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Univ. of San Diego School of Law

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Tuesday, September 27, 2005

Connecticut: Law Enforcement Agencies Propose New Eyewitness ID Procedures

Leaders in Connecticut's law enforcement community have devised changes to the State's eyewitness ID procedures.  These changes will offer more expansive procedural protection than the procedure the State's Supreme Court urged in a decision last week--that police tell future witnesses, who are about to view a suspect or a photo array, that the perpetrator of the crime "may or may not" be present.

From the Journal Inquirer on NACDL.com: "[T]he development of the new procedures has been going on for months and involves the 13 regional state's attorneys, the Connecticut Police Chiefs Association, and officials in charge of the state-police and municipal-police academies.

Even before the Supreme Court issued its decision [last] week in a case involving the knifepoint robbery of a pedestrian on an East Hartford street, the law-enforcement group had reached a consensus on a set of changes that includes the one urged by the high court...While refusing to overturn the robbery conviction of former Hartford resident Laquan Ledbetter, 22, the Supreme Court strongly suggested that police tell future witnesses who are about to view a suspect or a photo array that the perpetrator of the crime "may or may not" be present.

If police fail to do so, the court ruled, the trial judge must instruct the jury that the approach taken 'tends to increase the probability of misidentification.'  Psychological research has shown that witnesses tend to pick the person in a photo array who looks most like the criminal. The warning that the criminal "may or may not" be present is designed to reduce that tendency.

Morano, [the Chief State's Attorney,] said the 'may or may not' warning was one of the changes the law-enforcement group had decided on before the Supreme Court decision. If police follow the new procedure consistently, he said, there will be no need for any trial judge to give the cautionary jury instruction set out in the decision.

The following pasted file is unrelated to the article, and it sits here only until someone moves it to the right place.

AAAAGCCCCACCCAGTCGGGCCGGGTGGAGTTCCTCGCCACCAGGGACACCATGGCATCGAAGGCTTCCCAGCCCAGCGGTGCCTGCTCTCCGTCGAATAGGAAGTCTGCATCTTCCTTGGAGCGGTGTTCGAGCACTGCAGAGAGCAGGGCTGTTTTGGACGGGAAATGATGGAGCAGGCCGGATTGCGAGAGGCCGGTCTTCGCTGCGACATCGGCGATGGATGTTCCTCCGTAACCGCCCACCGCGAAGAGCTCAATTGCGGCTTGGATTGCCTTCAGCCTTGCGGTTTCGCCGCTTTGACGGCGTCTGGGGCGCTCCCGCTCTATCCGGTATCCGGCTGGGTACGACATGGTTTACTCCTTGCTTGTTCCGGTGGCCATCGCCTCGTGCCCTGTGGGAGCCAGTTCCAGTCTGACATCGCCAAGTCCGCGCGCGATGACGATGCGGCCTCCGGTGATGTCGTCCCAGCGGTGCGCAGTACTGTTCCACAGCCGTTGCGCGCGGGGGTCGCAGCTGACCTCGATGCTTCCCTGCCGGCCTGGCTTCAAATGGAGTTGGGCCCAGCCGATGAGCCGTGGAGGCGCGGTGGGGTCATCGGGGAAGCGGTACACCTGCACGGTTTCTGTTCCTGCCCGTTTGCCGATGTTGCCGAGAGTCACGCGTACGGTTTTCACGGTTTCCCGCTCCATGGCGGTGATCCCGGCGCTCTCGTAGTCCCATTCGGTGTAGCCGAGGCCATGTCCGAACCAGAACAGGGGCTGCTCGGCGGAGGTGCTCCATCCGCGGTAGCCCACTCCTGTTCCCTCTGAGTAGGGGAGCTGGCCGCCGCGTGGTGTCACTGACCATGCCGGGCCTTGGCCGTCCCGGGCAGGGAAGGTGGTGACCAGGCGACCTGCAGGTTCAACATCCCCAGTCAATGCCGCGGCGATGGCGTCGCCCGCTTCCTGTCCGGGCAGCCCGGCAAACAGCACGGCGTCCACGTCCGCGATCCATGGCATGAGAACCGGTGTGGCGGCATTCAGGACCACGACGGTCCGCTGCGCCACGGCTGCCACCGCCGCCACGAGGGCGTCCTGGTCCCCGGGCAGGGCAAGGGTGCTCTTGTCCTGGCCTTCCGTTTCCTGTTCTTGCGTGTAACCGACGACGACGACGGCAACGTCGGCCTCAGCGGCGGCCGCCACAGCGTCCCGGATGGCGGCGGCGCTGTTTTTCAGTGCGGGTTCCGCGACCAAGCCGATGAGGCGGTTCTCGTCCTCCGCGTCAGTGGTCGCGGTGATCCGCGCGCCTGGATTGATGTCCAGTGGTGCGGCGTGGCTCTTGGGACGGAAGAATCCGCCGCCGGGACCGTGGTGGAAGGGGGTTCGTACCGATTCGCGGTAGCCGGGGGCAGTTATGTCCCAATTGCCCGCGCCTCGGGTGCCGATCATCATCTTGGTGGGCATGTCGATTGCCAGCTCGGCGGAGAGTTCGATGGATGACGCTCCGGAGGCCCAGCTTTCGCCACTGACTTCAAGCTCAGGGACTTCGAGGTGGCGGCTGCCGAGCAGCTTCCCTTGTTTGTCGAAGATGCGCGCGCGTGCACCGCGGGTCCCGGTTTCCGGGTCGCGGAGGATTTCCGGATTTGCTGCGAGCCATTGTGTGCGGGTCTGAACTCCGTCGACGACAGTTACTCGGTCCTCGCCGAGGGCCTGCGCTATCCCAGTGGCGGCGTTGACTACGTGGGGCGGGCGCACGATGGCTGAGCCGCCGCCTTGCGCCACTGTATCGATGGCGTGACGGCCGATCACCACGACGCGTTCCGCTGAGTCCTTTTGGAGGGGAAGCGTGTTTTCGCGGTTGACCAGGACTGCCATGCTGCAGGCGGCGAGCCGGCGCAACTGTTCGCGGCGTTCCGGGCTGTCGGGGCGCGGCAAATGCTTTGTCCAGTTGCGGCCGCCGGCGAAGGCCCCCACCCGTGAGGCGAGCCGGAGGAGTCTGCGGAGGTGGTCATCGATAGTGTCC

Standard instructions

Under the new procedure, Morano said, a police officer showing a suspect or photo array to an eyewitness will be expected to read a set of standard statements from a form, just as police read the famous Miranda warnings to suspects before interrogating them.

He said those statements will include reminders that it is as important to clear innocent people as to identify the guilty and that people's appearance can change due to changes such as hair styles -- and the statement that the perpetrator may or may not be present. In addition, the officer will say that police will continue to investigate the incident "whether you identify someone or not."

The form also will include a space for the officer to write down any statements the witness makes while viewing the suspect or the photo array. The witness will subsequently be asked to sign the form to confirm what was said.

In addition, the form will include instructions to the officer: not to use words, gestures, or expressions that indicate who the suspect is; to stand outside the field of view of the witness, if practical, in order to avoid giving even subtle, nonverbal feedback; and to avoid making any comment on an identification made by the witness.

The last instruction is designed to avoid the following problem, which has been uncovered by psychological research:

Witnesses who are told they have picked the suspect from a photo array tend to become more confident in the identification. Judges and juries, in turn, give great weight to the confidence of the witness in deciding whether to believe the identification."  Other proposed procedures were rejected. More... [Mark Godsey]

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